Digital Content Companies Replace Venues
With the home being the center of everyone’s universe, digitally delivered content became the No. 1 way to get information and be entertained. Online education, from home, is growing rapidly. YouGov states that 35 percent of Netflix subscribers use it for educational content. One of the biggest winners has been digital entertainment, where growth has been phenomenal. According to Phone Arena, Disney Plus achieved in five months what took Netflix seven years. Physical-based entertainment venues such as AMC and Regal are trying to hang on by offering at-home streaming, but the digitally native services are just far nimbler and already possess huge customer bases. Finally, with lots of time at home, people are playing more video games than ever. WePC estimated the gaming market at $159.3 billion in 2020, which is an increase of 9.3 percent from 2019. Content companies must optimize for digital delivery or risk going the way of Blockbuster, which failed to acknowledge and respond to digital.
House Calls and Home Gyms Abound
Telemedicine grew tenfold in just 15 days during the early pandemic. Online fitness has exploded despite companies like Peloton being unable to keep up with demand. At-home fitness newcomer Mirror is expected to do over $100 million in 2020. Consumers are enjoying the convenience of working out at home, where they can exercise when they want and select the specific fitness regimen they want. After investing in high-end equipment, many likely won't go back to paying gym memberships. Fitness experts, yoga studies, personal trainers and others who previously worked with clients face-to-face must transition to digital.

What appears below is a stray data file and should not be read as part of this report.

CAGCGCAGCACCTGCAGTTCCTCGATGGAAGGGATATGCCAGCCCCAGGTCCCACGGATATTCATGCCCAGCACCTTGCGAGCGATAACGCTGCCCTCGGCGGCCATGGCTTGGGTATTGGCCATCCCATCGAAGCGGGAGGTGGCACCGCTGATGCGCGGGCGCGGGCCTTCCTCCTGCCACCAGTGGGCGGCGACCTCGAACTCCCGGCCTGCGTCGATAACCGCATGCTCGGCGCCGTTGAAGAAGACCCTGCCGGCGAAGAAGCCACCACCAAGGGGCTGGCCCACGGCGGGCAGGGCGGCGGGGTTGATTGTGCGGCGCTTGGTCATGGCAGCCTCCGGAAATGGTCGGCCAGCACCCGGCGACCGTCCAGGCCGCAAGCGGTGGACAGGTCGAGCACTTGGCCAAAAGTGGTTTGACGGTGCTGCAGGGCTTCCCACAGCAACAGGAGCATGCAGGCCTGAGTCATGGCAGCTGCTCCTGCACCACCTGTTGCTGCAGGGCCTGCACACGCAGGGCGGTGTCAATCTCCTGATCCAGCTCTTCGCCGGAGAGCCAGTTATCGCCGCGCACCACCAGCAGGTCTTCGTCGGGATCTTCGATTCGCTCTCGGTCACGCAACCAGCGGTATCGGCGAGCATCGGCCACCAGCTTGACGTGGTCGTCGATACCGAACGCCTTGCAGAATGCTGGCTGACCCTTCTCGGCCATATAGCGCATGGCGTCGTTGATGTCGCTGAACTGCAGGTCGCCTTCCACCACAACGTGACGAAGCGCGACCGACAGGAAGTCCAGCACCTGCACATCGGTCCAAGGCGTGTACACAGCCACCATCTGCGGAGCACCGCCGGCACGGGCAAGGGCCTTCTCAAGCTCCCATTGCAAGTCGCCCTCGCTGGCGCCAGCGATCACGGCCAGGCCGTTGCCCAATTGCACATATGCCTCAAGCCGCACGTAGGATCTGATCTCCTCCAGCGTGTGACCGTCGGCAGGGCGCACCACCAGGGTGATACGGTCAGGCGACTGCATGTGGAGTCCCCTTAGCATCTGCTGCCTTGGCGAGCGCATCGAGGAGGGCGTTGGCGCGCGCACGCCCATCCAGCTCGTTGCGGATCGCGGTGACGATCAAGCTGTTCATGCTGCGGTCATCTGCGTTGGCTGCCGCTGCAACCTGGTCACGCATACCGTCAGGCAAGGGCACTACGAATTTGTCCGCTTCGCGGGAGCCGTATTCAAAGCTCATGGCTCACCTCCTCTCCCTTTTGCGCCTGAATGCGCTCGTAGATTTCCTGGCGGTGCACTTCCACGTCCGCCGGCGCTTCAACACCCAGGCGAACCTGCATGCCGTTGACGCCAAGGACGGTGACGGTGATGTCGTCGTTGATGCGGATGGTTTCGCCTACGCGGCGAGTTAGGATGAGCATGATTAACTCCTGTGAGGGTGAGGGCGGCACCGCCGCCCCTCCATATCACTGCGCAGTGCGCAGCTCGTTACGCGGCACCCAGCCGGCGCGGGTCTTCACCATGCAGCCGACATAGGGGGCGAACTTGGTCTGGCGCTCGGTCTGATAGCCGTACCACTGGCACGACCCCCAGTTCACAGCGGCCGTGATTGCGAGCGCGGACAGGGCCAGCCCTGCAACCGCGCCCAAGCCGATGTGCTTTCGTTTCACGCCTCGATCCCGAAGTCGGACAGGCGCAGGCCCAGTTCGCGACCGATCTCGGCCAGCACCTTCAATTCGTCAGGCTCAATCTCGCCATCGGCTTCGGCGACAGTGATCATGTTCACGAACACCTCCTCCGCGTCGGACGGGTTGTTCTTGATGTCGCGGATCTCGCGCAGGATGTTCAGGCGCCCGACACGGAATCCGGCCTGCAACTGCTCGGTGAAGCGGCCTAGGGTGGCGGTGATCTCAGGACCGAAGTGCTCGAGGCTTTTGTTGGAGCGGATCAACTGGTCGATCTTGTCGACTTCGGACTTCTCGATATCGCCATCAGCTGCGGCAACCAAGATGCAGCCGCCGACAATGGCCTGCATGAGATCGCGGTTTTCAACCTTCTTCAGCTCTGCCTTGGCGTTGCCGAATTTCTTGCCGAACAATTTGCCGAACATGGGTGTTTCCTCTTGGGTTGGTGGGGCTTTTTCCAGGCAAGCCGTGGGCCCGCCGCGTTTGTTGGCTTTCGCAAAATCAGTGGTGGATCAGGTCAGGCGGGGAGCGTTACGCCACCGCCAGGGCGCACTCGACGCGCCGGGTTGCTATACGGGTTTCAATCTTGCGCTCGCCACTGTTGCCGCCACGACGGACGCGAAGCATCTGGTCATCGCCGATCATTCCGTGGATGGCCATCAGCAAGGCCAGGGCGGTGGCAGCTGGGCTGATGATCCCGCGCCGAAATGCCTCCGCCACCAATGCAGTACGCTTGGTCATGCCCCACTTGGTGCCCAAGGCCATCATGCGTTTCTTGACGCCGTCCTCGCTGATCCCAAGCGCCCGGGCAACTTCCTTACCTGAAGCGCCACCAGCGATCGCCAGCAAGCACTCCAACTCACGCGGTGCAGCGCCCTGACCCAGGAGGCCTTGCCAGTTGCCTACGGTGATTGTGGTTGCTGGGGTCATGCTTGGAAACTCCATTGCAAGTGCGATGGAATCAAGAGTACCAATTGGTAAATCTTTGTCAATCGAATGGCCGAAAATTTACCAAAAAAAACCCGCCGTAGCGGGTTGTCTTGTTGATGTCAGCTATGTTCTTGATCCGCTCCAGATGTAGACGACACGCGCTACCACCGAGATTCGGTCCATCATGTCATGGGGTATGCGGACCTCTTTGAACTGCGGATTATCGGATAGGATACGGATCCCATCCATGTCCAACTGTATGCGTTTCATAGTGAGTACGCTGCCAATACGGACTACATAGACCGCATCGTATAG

What Retailers Must Do to Win Digitally in 2021
To say that retailers should focus on digital would be to state the obvious; it goes deeper than that. For short- and long-term success, retailers should:
- Offer incentives for first-time shoppers.
- Digitally enable every step of the buyer’s journey and post-sale relationship.
- Devise tools that provide an in-store like experience such as MAC Cosmetics' lipstick color app.
- Where appropriate, utilize chat, SMS and video chat platforms.
- Respond quickly to customer issues and enable customer service across channels.
- Rethink media mix to include virtual reality, video games and over-the-top TV, and shift away from out-of-home and print.
- Facilitate curbside pickup and contactless delivery.
- Offer free shipping and easy returns, if financially viable.
- Leverage digital tools in-store such as contactless payment, QR codes for product information, and augmented reality.
The COVID-19 pandemic accelerated consumer adoption of digital retail by years, not months. Companies that were already digitally enabled were able to quickly serve consumers. Some experienced unexpected and explosively high growth. To win in 2021, retailers who haven't yet digitally enabled the entire customer journey must do so. From marketing to merchandising to delivery and customer service, retailers must meet customers on their terms or risk being the next victim of the retail apocalypse.